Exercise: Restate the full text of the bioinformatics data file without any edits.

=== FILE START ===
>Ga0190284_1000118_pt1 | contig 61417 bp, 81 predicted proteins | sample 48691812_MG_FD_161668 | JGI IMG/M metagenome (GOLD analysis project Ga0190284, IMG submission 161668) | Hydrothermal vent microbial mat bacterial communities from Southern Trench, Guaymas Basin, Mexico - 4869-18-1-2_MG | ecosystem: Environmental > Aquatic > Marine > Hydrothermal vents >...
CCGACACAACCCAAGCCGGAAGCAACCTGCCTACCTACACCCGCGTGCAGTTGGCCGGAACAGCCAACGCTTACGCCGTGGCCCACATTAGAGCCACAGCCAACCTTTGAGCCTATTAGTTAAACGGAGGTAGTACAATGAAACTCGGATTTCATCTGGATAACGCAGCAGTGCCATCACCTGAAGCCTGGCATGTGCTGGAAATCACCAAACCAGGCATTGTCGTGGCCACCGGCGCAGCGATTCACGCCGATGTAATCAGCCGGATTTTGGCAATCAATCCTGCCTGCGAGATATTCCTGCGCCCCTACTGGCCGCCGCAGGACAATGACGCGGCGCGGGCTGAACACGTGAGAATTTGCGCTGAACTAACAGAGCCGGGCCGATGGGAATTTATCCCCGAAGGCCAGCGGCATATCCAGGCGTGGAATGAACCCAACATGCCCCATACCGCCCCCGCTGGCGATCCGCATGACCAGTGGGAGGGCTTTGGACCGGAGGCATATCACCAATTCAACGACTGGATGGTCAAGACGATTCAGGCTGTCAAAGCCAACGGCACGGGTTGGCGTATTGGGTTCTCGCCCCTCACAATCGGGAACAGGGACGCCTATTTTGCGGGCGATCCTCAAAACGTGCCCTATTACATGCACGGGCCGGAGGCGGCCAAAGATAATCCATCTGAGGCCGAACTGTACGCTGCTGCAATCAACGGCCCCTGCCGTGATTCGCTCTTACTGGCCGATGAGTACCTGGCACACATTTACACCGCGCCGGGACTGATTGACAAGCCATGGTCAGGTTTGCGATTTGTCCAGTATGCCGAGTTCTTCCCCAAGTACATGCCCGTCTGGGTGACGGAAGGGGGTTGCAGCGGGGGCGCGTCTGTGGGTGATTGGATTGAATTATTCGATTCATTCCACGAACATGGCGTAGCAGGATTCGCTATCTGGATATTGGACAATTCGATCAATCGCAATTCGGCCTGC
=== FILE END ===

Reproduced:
>Ga0190284_1000118_pt1 | contig 61417 bp, 81 predicted proteins | sample 48691812_MG_FD_161668 | JGI IMG/M metagenome (GOLD analysis project Ga0190284, IMG submission 161668) | Hydrothermal vent microbial mat bacterial communities from Southern Trench, Guaymas Basin, Mexico - 4869-18-1-2_MG | ecosystem: Environmental > Aquatic > Marine > Hydrothermal vents >...
CCGACACAACCCAAGCCGGAAGCAACCTGCCTACCTACACCCGCGTGCAGTTGGCCGGAACAGCCAACGCTTACGCCGTGGCCCACATTAGAGCCACAGCCAACCTTTGAGCCTATTAGTTAAACGGAGGTAGTACAATGAAACTCGGATTTCATCTGGATAACGCAGCAGTGCCATCACCTGAAGCCTGGCATGTGCTGGAAATCACCAAACCAGGCATTGTCGTGGCCACCGGCGCAGCGATTCACGCCGATGTAATCAGCCGGATTTTGGCAATCAATCCTGCCTGCGAGATATTCCTGCGCCCCTACTGGCCGCCGCAGGACAATGACGCGGCGCGGGCTGAACACGTGAGAATTTGCGCTGAACTAACAGAGCCGGGCCGATGGGAATTTATCCCCGAAGGCCAGCGGCATATCCAGGCGTGGAATGAACCCAACATGCCCCATACCGCCCCCGCTGGCGATCCGCATGACCAGTGGGAGGGCTTTGGACCGGAGGCATATCACCAATTCAACGACTGGATGGTCAAGACGATTCAGGCTGTCAAAGCCAACGGCACGGGTTGGCGTATTGGGTTCTCGCCCCTCACAATCGGGAACAGGGACGCCTATTTTGCGGGCGATCCTCAAAACGTGCCCTATTACATGCACGGGCCGGAGGCGGCCAAAGATAATCCATCTGAGGCCGAACTGTACGCTGCTGCAATCAACGGCCCCTGCCGTGATTCGCTCTTACTGGCCGATGAGTACCTGGCACACATTTACACCGCGCCGGGACTGATTGACAAGCCATGGTCAGGTTTGCGATTTGTCCAGTATGCCGAGTTCTTCCCCAAGTACATGCCCGTCTGGGTGACGGAAGGGGGTTGCAGCGGGGGCGCGTCTGTGGGTGATTGGATTGAATTATTCGATTCATTCCACGAACATGGCGTAGCAGGATTCGCTATCTGGATATTGGACAATTCGATCAATCGCAATTCGGCCTGC